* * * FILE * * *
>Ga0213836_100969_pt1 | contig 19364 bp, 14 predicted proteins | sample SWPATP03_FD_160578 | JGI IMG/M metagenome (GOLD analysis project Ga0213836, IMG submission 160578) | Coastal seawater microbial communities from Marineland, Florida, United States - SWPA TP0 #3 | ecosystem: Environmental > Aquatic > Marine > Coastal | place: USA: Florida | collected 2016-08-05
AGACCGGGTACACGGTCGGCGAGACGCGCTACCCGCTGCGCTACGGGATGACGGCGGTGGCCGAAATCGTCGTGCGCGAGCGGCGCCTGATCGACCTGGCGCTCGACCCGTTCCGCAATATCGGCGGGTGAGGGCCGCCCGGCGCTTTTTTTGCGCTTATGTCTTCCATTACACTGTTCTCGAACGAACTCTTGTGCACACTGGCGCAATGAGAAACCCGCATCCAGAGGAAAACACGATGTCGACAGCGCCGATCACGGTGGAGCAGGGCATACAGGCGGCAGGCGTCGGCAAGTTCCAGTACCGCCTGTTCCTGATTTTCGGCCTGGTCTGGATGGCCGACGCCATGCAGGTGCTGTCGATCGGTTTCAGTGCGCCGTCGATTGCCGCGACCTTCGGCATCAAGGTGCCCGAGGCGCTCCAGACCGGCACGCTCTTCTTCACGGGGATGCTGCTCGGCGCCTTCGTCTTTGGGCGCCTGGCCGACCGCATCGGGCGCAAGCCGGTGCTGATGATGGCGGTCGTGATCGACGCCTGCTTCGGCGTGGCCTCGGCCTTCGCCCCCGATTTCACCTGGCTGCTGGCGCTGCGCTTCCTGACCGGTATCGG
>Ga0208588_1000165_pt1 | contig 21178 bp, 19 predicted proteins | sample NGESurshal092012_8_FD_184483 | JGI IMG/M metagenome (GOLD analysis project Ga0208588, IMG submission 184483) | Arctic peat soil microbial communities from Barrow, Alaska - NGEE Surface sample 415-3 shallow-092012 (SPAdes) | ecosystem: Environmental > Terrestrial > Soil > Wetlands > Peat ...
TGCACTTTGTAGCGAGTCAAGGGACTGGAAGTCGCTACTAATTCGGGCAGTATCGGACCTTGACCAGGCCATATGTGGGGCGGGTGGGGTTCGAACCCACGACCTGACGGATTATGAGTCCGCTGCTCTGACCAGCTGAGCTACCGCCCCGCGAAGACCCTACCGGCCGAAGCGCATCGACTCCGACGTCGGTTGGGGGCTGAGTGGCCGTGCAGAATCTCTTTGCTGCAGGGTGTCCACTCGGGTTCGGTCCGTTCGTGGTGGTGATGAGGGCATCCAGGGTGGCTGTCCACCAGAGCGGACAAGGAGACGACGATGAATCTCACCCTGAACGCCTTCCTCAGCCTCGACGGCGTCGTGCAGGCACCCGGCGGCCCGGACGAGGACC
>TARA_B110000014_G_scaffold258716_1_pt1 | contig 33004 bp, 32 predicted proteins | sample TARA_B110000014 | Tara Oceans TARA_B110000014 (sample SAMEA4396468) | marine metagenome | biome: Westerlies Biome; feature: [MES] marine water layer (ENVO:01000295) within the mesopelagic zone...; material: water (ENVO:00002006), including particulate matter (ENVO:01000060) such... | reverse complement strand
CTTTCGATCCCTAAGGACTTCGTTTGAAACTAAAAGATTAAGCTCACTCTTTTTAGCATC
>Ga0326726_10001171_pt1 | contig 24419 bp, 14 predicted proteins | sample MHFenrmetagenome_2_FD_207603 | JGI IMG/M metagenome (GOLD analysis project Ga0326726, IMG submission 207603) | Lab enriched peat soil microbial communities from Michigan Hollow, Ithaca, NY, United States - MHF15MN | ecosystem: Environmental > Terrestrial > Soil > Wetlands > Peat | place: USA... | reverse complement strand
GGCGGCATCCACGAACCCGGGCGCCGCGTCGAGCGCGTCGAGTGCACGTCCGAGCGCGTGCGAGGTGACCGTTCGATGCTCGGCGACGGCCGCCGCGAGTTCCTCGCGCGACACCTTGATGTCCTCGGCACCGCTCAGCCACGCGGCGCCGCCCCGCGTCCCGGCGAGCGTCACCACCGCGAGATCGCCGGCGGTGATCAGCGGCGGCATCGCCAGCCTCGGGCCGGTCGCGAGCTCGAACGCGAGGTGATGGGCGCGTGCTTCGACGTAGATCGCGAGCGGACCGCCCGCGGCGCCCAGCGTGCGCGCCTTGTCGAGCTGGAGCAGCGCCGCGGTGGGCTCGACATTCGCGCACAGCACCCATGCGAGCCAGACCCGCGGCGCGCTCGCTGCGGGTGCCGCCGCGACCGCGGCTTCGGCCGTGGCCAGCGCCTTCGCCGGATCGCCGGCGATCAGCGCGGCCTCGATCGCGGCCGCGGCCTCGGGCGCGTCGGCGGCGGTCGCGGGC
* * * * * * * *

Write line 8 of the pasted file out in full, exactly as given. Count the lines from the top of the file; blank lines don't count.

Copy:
GGCGGCATCCACGAACCCGGGCGCCGCGTCGAGCGCGTCGAGTGCACGTCCGAGCGCGTGCGAGGTGACCGTTCGATGCTCGGCGACGGCCGCCGCGAGTTCCTCGCGCGACACCTTGATGTCCTCGGCACCGCTCAGCCACGCGGCGCCGCCCCGCGTCCCGGCGAGCGTCACCACCGCGAGATCGCCGGCGGTGATCAGCGGCGGCATCGCCAGCCTCGGGCCGGTCGCGAGCTCGAACGCGAGGTGATGGGCGCGTGCTTCGACGTAGATCGCGAGCGGACCGCCCGCGGCGCCCAGCGTGCGCGCCTTGTCGAGCTGGAGCAGCGCCGCGGTGGGCTCGACATTCGCGCACAGCACCCATGCGAGCCAGACCCGCGGCGCGCTCGCTGCGGGTGCCGCCGCGACCGCGGCTTCGGCCGTGGCCAGCGCCTTCGCCGGATCGCCGGCGATCAGCGCGGCCTCGATCGCGGCCGCGGCCTCGGGCGCGTCGGCGGCGGTCGCGGGC